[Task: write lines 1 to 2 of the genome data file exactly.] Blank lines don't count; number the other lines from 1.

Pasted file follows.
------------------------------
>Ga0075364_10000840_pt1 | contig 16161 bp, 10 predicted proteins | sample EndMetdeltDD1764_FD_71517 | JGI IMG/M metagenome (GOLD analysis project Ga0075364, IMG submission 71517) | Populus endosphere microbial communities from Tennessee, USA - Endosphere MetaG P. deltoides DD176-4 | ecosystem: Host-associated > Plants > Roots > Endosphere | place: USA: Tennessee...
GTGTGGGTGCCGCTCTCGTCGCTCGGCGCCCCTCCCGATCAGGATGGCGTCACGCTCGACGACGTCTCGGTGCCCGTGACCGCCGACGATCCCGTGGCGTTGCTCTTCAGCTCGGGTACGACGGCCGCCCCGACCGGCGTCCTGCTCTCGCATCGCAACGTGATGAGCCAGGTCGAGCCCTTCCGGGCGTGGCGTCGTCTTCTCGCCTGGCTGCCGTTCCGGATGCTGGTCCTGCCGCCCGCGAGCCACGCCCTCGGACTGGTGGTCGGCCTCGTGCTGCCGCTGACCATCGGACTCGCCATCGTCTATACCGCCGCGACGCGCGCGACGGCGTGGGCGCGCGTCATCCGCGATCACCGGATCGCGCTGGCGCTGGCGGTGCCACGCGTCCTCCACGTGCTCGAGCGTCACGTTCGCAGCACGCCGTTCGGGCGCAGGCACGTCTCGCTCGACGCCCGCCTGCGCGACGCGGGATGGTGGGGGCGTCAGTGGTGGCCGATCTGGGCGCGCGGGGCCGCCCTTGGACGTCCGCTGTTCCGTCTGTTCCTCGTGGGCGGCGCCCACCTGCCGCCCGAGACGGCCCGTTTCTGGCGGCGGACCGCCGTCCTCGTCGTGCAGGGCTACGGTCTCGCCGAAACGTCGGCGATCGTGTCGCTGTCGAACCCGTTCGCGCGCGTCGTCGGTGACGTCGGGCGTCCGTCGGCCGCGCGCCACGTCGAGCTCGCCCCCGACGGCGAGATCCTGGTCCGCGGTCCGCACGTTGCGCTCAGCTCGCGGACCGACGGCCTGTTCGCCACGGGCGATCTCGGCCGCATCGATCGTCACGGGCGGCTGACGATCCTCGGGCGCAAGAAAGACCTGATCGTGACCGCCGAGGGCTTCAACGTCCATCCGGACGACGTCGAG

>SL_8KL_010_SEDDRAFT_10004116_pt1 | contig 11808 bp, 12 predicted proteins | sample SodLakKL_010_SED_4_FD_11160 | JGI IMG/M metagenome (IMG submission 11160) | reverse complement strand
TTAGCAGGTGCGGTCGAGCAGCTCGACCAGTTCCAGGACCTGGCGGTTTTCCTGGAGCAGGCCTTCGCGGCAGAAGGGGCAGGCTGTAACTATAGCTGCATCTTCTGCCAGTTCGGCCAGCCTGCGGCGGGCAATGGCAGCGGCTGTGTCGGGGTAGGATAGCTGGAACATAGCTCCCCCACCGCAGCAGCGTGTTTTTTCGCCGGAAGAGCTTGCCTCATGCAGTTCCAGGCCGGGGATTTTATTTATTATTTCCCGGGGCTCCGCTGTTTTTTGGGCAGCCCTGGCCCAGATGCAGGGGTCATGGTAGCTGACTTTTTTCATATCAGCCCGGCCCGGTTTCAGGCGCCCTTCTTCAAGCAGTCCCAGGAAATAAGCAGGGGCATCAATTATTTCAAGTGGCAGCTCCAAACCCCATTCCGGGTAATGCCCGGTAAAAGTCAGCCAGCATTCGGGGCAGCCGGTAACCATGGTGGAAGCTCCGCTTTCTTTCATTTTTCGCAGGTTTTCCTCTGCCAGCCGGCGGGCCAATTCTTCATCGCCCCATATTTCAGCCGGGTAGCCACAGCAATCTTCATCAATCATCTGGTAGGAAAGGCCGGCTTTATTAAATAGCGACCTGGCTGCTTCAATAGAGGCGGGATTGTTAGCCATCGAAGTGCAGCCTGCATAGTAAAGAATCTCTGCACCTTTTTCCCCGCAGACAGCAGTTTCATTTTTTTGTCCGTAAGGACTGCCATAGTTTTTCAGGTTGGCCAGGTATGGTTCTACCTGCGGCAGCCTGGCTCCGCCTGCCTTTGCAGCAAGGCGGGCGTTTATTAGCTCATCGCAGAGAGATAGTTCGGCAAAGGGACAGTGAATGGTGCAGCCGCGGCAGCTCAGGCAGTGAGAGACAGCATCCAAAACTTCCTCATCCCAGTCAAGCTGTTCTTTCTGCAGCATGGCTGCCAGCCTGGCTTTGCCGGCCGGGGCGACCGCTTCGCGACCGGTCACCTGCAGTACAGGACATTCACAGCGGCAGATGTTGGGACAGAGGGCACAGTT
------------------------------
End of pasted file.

>Ga0075364_10000840_pt1 | contig 16161 bp, 10 predicted proteins | sample EndMetdeltDD1764_FD_71517 | JGI IMG/M metagenome (GOLD analysis project Ga0075364, IMG submission 71517) | Populus endosphere microbial communities from Tennessee, USA - Endosphere MetaG P. deltoides DD176-4 | ecosystem: Host-associated > Plants > Roots > Endosphere | place: USA: Tennessee...
GTGTGGGTGCCGCTCTCGTCGCTCGGCGCCCCTCCCGATCAGGATGGCGTCACGCTCGACGACGTCTCGGTGCCCGTGACCGCCGACGATCCCGTGGCGTTGCTCTTCAGCTCGGGTACGACGGCCGCCCCGACCGGCGTCCTGCTCTCGCATCGCAACGTGATGAGCCAGGTCGAGCCCTTCCGGGCGTGGCGTCGTCTTCTCGCCTGGCTGCCGTTCCGGATGCTGGTCCTGCCGCCCGCGAGCCACGCCCTCGGACTGGTGGTCGGCCTCGTGCTGCCGCTGACCATCGGACTCGCCATCGTCTATACCGCCGCGACGCGCGCGACGGCGTGGGCGCGCGTCATCCGCGATCACCGGATCGCGCTGGCGCTGGCGGTGCCACGCGTCCTCCACGTGCTCGAGCGTCACGTTCGCAGCACGCCGTTCGGGCGCAGGCACGTCTCGCTCGACGCCCGCCTGCGCGACGCGGGATGGTGGGGGCGTCAGTGGTGGCCGATCTGGGCGCGCGGGGCCGCCCTTGGACGTCCGCTGTTCCGTCTGTTCCTCGTGGGCGGCGCCCACCTGCCGCCCGAGACGGCCCGTTTCTGGCGGCGGACCGCCGTCCTCGTCGTGCAGGGCTACGGTCTCGCCGAAACGTCGGCGATCGTGTCGCTGTCGAACCCGTTCGCGCGCGTCGTCGGTGACGTCGGGCGTCCGTCGGCCGCGCGCCACGTCGAGCTCGCCCCCGACGGCGAGATCCTGGTCCGCGGTCCGCACGTTGCGCTCAGCTCGCGGACCGACGGCCTGTTCGCCACGGGCGATCTCGGCCGCATCGATCGTCACGGGCGGCTGACGATCCTCGGGCGCAAGAAAGACCTGATCGTGACCGCCGAGGGCTTCAACGTCCATCCGGACGACGTCGAG